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loyal

[loi-uh l] /ˈlɔɪ əl/
adjective
1.
faithful to one's sovereign, government, or state:
a loyal subject.
2.
faithful to one's oath, commitments, or obligations:
to be loyal to a vow.
3.
faithful to any leader, party, or cause, or to any person or thing conceived as deserving fidelity:
a loyal friend.
4.
characterized by or showing faithfulness to commitments, vows, allegiance, obligations, etc.:
loyal conduct.
Origin
1525-1535
1525-35; < Middle French, Old French loial, le(i)al < Latin lēgālis legal
Related forms
loyally, adverb
loyalness, noun
nonloyal, adjective
nonloyally, adverb
overloyal, adjective
overloyally, adverb
quasi-loyal, adjective
quasi-loyally, adverb
superloyal, adjective
superloyally, adverb
unloyal, adjective
unloyally, adverb
Synonyms
1. patriotic. 2. See faithful.
Antonyms
1. faithless, treacherous.
Dictionary.com Unabridged
Based on the Random House Dictionary, © Random House, Inc. 2014.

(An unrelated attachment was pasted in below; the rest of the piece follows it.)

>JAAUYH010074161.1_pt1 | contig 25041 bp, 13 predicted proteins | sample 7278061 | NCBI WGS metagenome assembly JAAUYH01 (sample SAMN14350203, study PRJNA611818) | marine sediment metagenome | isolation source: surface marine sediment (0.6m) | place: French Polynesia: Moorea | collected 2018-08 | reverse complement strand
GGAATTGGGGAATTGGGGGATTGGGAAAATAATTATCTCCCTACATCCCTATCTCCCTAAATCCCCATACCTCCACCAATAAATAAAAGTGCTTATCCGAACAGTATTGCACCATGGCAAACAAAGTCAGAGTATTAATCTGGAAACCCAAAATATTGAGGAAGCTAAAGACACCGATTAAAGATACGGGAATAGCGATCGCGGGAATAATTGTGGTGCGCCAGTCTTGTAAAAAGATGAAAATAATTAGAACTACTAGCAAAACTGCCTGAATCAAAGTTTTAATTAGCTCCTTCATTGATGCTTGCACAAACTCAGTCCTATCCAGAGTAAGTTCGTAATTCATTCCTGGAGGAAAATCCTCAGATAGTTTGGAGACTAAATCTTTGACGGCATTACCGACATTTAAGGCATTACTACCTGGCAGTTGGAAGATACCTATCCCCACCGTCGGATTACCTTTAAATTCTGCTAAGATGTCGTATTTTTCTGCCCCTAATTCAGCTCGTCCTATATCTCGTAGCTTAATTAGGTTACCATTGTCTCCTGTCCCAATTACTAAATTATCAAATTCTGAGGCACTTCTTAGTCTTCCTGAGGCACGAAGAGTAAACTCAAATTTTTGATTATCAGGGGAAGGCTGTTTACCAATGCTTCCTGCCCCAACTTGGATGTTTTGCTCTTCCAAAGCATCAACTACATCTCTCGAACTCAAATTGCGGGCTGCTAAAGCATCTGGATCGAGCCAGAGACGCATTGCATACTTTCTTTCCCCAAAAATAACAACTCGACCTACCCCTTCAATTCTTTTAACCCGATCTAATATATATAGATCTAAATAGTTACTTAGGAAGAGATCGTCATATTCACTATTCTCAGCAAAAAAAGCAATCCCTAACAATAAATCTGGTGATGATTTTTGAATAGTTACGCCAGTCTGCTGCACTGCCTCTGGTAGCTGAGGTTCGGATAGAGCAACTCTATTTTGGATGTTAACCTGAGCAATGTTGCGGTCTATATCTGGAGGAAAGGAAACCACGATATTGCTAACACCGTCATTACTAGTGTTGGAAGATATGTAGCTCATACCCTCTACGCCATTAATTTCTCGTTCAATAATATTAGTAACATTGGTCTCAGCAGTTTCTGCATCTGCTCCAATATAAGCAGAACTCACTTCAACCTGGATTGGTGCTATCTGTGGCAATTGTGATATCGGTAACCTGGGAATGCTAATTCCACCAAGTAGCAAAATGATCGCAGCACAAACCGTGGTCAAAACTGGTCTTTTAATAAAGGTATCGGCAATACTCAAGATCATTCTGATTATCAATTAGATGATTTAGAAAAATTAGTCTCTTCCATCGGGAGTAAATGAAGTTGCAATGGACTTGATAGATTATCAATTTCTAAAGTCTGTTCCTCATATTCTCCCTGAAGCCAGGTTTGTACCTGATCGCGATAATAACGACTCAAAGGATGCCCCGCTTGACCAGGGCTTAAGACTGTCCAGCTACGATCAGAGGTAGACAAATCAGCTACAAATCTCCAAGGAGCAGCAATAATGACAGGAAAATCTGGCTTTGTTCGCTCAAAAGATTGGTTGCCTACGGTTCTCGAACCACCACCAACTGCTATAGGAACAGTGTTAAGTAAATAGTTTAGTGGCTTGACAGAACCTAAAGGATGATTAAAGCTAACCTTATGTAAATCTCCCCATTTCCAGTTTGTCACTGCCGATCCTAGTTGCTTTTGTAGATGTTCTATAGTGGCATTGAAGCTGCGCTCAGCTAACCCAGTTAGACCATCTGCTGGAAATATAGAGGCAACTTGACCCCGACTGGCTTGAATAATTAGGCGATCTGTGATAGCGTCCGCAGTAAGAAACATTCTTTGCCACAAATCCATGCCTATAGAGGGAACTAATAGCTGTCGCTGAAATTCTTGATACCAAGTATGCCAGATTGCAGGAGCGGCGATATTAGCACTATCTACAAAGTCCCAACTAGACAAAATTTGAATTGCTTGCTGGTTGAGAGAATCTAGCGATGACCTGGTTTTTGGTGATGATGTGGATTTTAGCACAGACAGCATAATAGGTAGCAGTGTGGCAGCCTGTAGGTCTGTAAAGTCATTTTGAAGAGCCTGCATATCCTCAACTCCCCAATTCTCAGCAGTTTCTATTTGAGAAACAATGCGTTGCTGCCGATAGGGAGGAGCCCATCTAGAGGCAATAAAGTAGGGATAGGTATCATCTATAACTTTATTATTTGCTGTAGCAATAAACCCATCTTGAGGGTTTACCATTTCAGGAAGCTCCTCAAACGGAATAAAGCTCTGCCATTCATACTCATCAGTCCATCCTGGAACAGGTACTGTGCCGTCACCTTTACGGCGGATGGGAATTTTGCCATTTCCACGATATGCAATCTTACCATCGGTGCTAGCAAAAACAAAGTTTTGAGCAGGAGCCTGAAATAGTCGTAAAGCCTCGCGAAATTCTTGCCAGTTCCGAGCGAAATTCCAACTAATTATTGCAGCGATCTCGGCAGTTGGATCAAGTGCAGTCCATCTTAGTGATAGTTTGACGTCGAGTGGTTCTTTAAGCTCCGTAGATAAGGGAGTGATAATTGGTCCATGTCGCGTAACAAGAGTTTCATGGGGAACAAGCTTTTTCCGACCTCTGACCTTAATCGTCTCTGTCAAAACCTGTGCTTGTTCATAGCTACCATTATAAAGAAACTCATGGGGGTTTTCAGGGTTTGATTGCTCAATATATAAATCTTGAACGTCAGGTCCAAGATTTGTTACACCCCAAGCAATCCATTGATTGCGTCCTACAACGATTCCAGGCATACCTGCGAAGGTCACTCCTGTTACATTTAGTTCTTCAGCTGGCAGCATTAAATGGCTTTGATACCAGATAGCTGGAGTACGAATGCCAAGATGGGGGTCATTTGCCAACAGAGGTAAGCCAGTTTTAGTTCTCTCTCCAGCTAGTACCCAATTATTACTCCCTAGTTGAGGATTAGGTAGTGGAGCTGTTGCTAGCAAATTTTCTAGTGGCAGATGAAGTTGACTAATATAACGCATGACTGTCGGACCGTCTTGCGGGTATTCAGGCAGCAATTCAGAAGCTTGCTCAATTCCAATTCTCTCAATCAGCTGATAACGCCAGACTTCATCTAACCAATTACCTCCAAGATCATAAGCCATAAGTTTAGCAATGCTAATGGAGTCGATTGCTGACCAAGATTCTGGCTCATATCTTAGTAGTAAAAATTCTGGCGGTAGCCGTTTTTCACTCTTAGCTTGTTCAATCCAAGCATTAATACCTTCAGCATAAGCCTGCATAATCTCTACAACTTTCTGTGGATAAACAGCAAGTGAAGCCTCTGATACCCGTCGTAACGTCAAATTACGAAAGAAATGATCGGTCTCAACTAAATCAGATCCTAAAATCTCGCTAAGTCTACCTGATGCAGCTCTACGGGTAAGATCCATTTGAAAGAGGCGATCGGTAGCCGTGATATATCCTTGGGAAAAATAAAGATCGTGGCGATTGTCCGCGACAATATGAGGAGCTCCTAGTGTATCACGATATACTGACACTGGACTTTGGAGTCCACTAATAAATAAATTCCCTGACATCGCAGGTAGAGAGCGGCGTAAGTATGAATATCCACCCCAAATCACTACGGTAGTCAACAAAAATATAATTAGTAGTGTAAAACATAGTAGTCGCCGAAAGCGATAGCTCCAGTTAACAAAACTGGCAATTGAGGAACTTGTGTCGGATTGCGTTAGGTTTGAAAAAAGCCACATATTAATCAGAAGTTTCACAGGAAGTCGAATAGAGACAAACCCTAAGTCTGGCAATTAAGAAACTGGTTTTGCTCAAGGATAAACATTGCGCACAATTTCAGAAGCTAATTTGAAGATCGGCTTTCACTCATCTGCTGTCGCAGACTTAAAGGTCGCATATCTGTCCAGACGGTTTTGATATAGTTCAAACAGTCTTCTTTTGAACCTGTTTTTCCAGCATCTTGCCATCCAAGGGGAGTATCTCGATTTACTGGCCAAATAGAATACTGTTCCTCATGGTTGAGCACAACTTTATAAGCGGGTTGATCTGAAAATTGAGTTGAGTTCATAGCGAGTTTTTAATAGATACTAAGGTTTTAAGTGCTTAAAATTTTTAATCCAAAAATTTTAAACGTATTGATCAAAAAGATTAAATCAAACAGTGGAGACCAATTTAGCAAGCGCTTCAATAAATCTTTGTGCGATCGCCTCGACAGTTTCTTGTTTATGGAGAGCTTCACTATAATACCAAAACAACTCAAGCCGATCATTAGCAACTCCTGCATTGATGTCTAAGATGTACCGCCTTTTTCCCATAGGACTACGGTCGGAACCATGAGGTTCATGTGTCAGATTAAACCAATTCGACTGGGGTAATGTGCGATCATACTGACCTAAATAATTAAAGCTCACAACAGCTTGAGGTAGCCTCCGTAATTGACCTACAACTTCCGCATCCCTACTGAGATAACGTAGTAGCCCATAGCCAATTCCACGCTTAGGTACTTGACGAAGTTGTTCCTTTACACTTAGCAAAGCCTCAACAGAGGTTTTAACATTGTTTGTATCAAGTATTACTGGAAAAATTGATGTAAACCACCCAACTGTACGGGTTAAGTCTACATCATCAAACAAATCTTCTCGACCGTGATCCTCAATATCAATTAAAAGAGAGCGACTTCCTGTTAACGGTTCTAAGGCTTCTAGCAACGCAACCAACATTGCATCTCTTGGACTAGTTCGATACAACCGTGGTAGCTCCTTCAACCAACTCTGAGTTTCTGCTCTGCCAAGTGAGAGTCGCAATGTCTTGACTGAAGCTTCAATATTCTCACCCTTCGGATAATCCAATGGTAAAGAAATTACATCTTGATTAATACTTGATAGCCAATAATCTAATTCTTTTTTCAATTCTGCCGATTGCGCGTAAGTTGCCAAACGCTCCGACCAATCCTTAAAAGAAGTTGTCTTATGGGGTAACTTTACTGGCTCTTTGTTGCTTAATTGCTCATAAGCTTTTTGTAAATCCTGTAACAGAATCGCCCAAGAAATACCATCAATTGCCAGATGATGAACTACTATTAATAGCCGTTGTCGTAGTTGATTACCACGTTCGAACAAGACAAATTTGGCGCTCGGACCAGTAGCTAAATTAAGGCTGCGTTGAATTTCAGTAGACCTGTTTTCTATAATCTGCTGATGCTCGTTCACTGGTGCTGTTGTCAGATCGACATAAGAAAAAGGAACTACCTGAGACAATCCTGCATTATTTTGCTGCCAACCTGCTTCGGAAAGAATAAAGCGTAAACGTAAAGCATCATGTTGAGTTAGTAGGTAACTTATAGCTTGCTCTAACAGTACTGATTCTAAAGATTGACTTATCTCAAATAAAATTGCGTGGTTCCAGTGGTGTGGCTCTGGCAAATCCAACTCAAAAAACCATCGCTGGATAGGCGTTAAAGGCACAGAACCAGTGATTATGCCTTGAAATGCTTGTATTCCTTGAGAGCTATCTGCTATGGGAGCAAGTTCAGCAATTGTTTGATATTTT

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British Dictionary definitions for super loyal

loyal

/ˈlɔɪəl/
adjective
1.
having or showing continuing allegiance
2.
faithful to one's country, government, etc
3.
of or expressing loyalty
Derived Forms
loyally, adverb
loyalness, noun
Word Origin
C16: from Old French loial, leial, from Latin lēgālislegal
Collins English Dictionary - Complete & Unabridged 2012 Digital Edition
© William Collins Sons & Co. Ltd. 1979, 1986 © HarperCollins
Publishers 1998, 2000, 2003, 2005, 2006, 2007, 2009, 2012
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Word Origin and History for super loyal
loyal
1530s, in reference to subjects of sovereigns or governments, from Fr. loyal, from O.Fr. loial, from L. legalem, from lex "law." In a general sense (of dogs, lovers, etc.), from c.1600.
Online Etymology Dictionary, © 2010 Douglas Harper
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